These bubbly’s are crisp enough to cut through the creamy fat of your cheeses and sparkling wine is always a fantastic way to end any evening.
How to Make a Simple and Elegant Cheese Course
First off, don’t get cray. This is not the time to try six different cheeses. Keep it simple Simone.
When you serve cheese after dinner it mixes up your guests expectations.
Suddenly everyone is a little surprised, intrigued, and ready to get the party ramped up.
3 Tips to Serving a Smashing Cheese Course
1) Make sure you choose what you like and mix it up. There aren’t any hard and fast rules. Keep it to four cheeses maximum. Always taste the cheeses you’re serving. Pretend you’re the late great Alex Trebeck and your cheese monger is on Jeopardy – don’t be afraid to ask a lot of questions.
When creating a delicious cheese course choose cheeses that range in flavor from mild to intense. And serve a mix of different textures from runny to hard.
If you want to bring home the barnyard and serve a cows milk, sheep milk, and a goats milk cheese, I recommend:
- Brillat-Savarin (cow) – Ile de France (obviously).
- Humboldt Fog (goat) – California, USA, Goat’s cheese can be controversial. This cheese is clean, milky, and delicious. Plus the line of vegetable ash running through it adds intensity.
- Manchego (sheep) – Manchego, Spain, the texture has butterscotch notes, a little grainy and creamy, with an almond finish.
- Wildcard cheese: Cheddar with black truffles – sweet and buttery with solid milk crystals and the perfume of truffle make this cheese a decadent pleasure.
Another great addition to your cheese course is blue cheese. Take your pick of these two great blue cheeses:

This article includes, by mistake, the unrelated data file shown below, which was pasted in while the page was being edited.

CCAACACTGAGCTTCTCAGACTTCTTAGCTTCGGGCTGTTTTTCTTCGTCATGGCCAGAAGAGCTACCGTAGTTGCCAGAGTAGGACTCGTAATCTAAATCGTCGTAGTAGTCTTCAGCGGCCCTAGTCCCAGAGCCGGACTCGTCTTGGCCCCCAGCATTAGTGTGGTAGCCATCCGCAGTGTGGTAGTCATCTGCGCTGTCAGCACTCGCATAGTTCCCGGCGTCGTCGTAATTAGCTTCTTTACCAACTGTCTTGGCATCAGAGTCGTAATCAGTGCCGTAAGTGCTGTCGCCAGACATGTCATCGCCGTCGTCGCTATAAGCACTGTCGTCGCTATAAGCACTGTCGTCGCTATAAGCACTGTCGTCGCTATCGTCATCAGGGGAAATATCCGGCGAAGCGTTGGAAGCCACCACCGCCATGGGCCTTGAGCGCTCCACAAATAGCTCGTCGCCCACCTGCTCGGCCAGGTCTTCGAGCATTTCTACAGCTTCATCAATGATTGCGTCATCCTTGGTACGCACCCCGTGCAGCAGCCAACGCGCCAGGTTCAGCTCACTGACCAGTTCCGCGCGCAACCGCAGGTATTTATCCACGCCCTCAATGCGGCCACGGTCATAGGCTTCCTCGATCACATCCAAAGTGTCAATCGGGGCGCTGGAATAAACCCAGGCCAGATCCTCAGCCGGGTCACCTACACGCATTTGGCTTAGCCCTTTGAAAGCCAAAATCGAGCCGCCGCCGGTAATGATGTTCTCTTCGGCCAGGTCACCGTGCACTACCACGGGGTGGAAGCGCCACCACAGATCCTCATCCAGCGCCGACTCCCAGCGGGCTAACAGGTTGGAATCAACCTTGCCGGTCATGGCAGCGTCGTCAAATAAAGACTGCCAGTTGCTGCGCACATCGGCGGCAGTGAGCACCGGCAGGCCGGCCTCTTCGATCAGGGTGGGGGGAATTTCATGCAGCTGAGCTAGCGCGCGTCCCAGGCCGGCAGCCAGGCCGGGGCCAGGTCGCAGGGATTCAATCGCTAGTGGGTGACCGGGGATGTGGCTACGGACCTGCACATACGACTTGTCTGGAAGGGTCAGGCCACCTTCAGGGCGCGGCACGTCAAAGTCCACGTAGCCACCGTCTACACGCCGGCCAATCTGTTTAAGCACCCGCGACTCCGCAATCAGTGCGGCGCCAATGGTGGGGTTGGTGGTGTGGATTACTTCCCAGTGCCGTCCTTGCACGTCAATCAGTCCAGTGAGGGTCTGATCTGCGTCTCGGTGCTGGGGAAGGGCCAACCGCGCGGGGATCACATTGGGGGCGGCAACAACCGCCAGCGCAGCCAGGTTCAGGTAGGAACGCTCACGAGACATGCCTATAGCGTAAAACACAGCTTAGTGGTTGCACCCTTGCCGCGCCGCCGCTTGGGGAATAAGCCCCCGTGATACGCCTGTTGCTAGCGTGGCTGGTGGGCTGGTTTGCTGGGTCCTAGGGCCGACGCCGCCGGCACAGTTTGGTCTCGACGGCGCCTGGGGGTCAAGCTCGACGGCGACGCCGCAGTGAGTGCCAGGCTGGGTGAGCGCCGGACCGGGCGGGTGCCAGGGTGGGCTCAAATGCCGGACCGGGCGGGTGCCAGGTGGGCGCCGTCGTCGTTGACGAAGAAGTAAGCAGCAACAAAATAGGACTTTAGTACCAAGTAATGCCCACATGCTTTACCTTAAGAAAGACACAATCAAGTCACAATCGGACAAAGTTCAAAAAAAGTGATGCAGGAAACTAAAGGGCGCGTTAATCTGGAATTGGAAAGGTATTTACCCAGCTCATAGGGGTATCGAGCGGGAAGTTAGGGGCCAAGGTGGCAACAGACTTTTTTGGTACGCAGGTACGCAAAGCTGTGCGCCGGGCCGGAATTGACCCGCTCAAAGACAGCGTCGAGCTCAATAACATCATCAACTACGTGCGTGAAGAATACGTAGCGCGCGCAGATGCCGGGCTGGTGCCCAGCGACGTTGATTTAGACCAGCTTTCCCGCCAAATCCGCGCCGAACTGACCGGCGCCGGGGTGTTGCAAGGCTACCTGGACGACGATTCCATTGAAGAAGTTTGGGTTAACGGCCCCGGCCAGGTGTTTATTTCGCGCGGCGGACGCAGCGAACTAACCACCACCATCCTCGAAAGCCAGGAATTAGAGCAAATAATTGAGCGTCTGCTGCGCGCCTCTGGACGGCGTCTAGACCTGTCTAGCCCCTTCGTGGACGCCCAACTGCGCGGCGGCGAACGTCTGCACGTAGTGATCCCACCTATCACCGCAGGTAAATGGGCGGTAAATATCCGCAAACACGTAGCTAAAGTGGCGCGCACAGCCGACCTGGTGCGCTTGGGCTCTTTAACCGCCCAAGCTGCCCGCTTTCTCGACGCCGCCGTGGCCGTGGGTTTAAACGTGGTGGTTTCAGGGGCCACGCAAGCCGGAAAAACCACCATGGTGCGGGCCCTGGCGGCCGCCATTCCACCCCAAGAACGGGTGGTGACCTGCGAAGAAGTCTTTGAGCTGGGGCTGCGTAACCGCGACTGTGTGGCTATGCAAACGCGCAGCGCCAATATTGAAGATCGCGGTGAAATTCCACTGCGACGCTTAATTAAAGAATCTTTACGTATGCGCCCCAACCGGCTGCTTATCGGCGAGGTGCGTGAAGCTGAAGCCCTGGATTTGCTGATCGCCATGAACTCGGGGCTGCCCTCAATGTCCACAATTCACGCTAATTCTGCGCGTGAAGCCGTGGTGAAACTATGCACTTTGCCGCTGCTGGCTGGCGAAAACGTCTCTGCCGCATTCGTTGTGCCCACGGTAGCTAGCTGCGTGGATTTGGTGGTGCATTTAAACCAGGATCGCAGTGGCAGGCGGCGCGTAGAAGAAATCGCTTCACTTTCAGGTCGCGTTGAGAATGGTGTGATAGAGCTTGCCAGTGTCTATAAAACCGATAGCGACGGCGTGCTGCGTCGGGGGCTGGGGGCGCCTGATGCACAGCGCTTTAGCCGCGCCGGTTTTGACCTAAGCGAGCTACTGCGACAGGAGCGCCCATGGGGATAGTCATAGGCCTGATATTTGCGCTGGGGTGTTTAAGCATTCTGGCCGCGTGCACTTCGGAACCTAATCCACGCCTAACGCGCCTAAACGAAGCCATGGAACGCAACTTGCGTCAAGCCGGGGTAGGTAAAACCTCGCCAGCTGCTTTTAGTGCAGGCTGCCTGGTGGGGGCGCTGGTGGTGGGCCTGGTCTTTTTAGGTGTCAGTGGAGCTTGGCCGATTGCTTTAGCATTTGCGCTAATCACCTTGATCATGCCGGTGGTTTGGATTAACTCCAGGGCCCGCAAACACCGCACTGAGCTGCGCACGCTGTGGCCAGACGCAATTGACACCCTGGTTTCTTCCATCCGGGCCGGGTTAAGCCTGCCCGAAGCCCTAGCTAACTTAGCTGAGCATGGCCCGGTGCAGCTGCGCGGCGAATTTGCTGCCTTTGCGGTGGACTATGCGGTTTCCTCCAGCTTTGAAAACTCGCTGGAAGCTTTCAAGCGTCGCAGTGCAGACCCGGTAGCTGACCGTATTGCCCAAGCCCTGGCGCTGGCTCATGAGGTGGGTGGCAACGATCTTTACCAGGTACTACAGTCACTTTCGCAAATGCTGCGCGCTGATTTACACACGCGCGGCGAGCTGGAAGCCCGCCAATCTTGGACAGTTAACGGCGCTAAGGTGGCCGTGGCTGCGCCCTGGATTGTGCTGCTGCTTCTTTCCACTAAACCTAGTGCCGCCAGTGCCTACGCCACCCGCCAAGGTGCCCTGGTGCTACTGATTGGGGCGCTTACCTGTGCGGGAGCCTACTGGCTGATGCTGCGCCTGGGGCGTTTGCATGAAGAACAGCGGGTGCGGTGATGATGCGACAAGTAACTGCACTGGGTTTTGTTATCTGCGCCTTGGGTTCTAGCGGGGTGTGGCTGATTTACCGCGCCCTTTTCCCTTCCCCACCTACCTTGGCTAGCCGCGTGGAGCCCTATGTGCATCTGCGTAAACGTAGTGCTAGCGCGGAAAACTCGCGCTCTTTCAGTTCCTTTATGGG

- Dolcelatte blue cheese (cow) from Lombardi, Italy is a sweet almost candy like blue cheese that has soft pepper finish.
- Roquefort (sheep) from Les Causses; France, the granddaddy and king of all the cheeses. Legend has it Charlemagne feasted on this ancient delight. The strong salty, sharp, moldy, which melts into sweet slick goodness on your tongue once you taste it you’ll be hooked.
2) Make sure your cheeses are served at room temperature, since cold subdues the flavor profile. Arrange your cheeses in a line from mild to pungent (there’s a reason for this…I’ll get to that in a minute). You can prepare your cheese course in advance and wrap it with a clean loose cotton cloth or parchment paper.
Take your course out of the fridge at least an hour before serving. Write down the names and where each cheese is from for your guests.
3) No crackers. Are you serving toddlers? Always serve your cheese course with a good loaf of crusty baguette, sourdough, or boule.
You’ll want to let your guests know that there’s a correct order to eat cheese (yes, we have rules Berenice).
Just let them know to start with the mildest cheese and then work their way up to the strongest and stinkiest. Save the blue-veined cheeses for last.
The reason for this is the stronger the cheese the more it will overpower your taste buds. If you reverse the order you’re not gonna be able to taste the milder cheese
If you want to serve your cheese course with accompaniments, limit it to fresh honey, fruit preserves, nuts, olives, or fruits.
Walnuts, pistachios, green, French or Kalamata olives, apples, dried cherries, dried apricots, or pears are perfect supporting cast members for your star performers.
Don’t worry about special knives, just serve the cheeses on a hard surface that you don’t mind your guests cutting on.
And always buy extra Brillat Savarin for yourself. The hostess must have a special after party treat.
You’re going to love this cheese. If Brie grew up and became a queen she would be Brillat Savarin. All hail Brillat!